The Bill & Melinda Gates Foundation has given a US$42.6 million grant to the Institute for OneWorld Health to create a cure for malaria.
OneWorld, America’s first nonprofit pharmaceutical company, will work with the University of California, Berkeley, and Amyris Biotechnologies, according to a statement from OneWorld.
The research will focus on drugs containing the compound artemisinin, an extract of the wormwood plant. Treatments using this drug have shown nearly 100 percent effectiveness after a three-day regimen. These regimens, however, cost $2.40 per adult course, a price too high for the world’s poor. The new partnership will attempt to bring down the cost of treatment to under a dollar.
UC Berkeley will create a microbial factory for artemisinin. Amyris, a new biotech company, will develop the process for industrial fermentation and commercialization. OneWorld Health will perform the drug development and regulatory work.
Extracting artemisinin from the wormwood plant is labor intensive. UC Berkeley will complete development of a synthetic process to procuce artemisinic acid, a precursor to artemisinin.
Amyris will develop processes to produce large quantities of artemisinic acid and chemically convert it to artemisinin. These processes will be scaled to meet the demand for low-cost pharmaceuticals in developing countries, according to OneWorld.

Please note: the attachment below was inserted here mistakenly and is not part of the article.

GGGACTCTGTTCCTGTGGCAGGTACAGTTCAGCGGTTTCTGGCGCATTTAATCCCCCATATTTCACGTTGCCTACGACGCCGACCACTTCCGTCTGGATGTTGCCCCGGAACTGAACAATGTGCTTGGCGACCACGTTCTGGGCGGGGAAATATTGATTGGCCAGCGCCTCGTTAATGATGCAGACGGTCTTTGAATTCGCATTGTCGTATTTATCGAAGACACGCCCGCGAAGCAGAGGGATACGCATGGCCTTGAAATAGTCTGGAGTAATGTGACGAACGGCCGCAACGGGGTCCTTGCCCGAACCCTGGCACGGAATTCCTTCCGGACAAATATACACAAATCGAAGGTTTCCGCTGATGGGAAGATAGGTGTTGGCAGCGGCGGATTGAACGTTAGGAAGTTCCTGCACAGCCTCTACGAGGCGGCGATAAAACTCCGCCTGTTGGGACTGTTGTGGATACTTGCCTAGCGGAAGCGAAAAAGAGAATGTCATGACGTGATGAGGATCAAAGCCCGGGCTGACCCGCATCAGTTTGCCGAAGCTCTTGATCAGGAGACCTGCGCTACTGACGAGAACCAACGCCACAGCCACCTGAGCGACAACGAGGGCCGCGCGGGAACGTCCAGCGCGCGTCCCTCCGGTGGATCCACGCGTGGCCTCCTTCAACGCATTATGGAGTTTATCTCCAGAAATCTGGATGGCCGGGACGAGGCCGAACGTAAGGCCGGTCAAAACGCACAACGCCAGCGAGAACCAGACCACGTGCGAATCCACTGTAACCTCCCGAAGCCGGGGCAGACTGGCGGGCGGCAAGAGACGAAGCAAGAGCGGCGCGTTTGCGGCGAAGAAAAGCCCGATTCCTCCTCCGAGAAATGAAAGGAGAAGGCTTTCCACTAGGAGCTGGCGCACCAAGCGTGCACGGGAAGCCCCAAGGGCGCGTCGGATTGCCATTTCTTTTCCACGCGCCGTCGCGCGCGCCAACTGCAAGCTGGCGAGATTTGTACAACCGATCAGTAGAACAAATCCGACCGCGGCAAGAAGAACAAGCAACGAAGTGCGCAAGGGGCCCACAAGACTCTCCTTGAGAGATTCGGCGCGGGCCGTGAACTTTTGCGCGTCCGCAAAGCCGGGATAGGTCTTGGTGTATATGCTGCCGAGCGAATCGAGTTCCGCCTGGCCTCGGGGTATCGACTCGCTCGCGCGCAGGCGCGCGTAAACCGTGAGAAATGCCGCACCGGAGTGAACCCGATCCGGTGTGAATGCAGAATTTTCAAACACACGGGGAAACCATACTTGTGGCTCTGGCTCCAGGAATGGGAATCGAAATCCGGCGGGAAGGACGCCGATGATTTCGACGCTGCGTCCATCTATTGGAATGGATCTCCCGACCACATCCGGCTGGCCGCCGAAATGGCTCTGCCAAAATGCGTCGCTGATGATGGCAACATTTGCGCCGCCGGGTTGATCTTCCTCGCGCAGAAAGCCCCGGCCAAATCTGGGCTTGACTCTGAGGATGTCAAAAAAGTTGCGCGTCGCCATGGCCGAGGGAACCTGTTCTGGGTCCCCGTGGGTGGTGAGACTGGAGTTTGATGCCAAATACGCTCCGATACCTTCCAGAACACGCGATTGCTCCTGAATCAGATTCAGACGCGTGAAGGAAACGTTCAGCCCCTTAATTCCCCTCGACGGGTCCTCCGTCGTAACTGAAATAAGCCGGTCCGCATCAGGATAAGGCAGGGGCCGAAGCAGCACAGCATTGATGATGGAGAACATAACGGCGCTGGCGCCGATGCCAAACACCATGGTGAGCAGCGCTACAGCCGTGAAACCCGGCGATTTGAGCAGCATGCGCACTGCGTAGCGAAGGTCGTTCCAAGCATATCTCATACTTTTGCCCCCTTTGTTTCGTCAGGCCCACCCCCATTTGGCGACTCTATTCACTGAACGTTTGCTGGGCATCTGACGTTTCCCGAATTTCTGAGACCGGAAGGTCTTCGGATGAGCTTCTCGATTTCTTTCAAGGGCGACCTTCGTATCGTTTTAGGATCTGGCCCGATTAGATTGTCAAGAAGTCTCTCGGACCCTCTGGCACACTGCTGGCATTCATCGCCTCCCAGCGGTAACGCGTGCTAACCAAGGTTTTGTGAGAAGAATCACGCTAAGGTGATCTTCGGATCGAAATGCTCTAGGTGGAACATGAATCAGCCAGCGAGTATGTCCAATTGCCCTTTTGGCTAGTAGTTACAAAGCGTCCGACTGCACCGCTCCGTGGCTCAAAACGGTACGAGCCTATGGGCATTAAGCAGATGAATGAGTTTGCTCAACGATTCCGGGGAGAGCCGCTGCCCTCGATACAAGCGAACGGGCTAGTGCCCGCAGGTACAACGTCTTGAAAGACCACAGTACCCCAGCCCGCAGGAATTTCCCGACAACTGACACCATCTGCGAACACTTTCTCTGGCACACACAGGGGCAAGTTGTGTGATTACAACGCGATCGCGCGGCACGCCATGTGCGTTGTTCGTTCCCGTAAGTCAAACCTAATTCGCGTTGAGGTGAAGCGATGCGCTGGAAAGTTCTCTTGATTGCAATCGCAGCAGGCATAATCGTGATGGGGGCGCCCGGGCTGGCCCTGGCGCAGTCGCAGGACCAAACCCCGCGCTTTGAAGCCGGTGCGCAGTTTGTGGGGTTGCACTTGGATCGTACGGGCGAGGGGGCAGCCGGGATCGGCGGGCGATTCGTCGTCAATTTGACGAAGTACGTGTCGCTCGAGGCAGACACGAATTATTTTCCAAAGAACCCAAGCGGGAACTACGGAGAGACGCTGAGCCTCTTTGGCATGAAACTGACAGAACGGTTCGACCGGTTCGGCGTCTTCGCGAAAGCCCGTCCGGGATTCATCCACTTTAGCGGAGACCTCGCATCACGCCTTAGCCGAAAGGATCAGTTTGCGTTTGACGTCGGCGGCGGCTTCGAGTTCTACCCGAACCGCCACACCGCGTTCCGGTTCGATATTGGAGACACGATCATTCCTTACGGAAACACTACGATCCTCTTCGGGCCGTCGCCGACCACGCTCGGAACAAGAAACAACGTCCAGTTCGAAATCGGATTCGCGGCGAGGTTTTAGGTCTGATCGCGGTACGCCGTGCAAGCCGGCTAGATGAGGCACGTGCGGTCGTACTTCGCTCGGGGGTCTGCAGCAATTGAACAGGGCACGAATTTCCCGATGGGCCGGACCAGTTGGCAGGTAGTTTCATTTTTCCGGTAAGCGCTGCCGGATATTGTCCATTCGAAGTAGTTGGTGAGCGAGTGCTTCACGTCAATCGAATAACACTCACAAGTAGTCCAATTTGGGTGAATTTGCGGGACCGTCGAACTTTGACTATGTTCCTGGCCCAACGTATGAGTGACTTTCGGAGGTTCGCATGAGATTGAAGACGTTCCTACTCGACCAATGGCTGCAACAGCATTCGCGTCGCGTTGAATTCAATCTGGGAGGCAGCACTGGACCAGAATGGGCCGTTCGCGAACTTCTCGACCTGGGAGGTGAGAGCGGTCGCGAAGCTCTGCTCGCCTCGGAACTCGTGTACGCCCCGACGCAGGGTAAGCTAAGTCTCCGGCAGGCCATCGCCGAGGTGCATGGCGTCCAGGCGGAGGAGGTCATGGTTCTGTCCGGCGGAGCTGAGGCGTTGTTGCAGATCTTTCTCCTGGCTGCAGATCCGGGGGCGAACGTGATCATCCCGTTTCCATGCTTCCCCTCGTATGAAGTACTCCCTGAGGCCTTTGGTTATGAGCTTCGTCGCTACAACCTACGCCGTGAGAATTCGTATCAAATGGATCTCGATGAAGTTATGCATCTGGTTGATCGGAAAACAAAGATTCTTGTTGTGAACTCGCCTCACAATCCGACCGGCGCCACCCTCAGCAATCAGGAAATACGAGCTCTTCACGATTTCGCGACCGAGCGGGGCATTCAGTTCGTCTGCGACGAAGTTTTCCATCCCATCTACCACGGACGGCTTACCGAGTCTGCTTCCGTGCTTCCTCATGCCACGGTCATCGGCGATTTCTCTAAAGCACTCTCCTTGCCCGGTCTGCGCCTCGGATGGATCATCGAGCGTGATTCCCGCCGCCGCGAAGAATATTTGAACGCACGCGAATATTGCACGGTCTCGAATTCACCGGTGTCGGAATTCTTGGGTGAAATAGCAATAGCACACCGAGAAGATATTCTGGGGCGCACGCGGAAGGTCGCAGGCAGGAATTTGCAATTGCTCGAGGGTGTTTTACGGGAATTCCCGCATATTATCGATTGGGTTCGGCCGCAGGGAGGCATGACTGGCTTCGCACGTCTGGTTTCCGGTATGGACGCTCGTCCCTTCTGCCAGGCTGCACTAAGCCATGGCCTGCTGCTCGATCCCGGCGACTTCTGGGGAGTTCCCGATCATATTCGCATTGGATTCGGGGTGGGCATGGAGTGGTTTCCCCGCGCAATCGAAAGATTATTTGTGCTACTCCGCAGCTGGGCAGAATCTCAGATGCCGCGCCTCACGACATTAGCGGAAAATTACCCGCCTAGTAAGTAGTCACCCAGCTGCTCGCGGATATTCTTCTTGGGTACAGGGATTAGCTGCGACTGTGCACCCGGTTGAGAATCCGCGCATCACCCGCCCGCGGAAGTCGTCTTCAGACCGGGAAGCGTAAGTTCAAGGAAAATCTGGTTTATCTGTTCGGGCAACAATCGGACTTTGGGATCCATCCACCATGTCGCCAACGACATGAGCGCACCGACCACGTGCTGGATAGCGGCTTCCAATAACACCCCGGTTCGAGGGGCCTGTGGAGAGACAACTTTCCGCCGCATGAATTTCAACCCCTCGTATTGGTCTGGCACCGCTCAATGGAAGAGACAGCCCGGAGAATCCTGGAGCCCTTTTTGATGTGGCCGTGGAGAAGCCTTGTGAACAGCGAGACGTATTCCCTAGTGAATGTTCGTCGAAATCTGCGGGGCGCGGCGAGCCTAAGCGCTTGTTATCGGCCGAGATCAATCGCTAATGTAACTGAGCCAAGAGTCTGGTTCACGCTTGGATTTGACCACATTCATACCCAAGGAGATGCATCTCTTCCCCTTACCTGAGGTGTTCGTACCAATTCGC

Each year, between 300 and 500 million people, most of them poor, become infected with malaria, and at least 1.5 million die, primarily children in Africa and Asia.
“This is an extraordinary partnership between public and private institutions that combines cutting-edge science with a commitment to affordability and accessibility for those people in need,” said Regina Rabinovich, director of infectious diseases at the Gates Foundation. “I hope that UC Berkeley’s participation will serve as a model for other academic institutions to apply their scientific knowledge and resources to critical global health problems.”
The nonprofit nature of this partnership could be a model for attacking neglected diseases in the developing world, said Jay Keasling, professor of chemical engineering at UC Berkeley, who created the genetically engineered microbial drug factories. The technology that makes the project possible was developed by Keasling and his Berkeley team over the past 10 years.
“In many ways, this project is a dream project: interesting science, high technology, rapid transition from the bench to the bedside, and most important, critical need,” he said.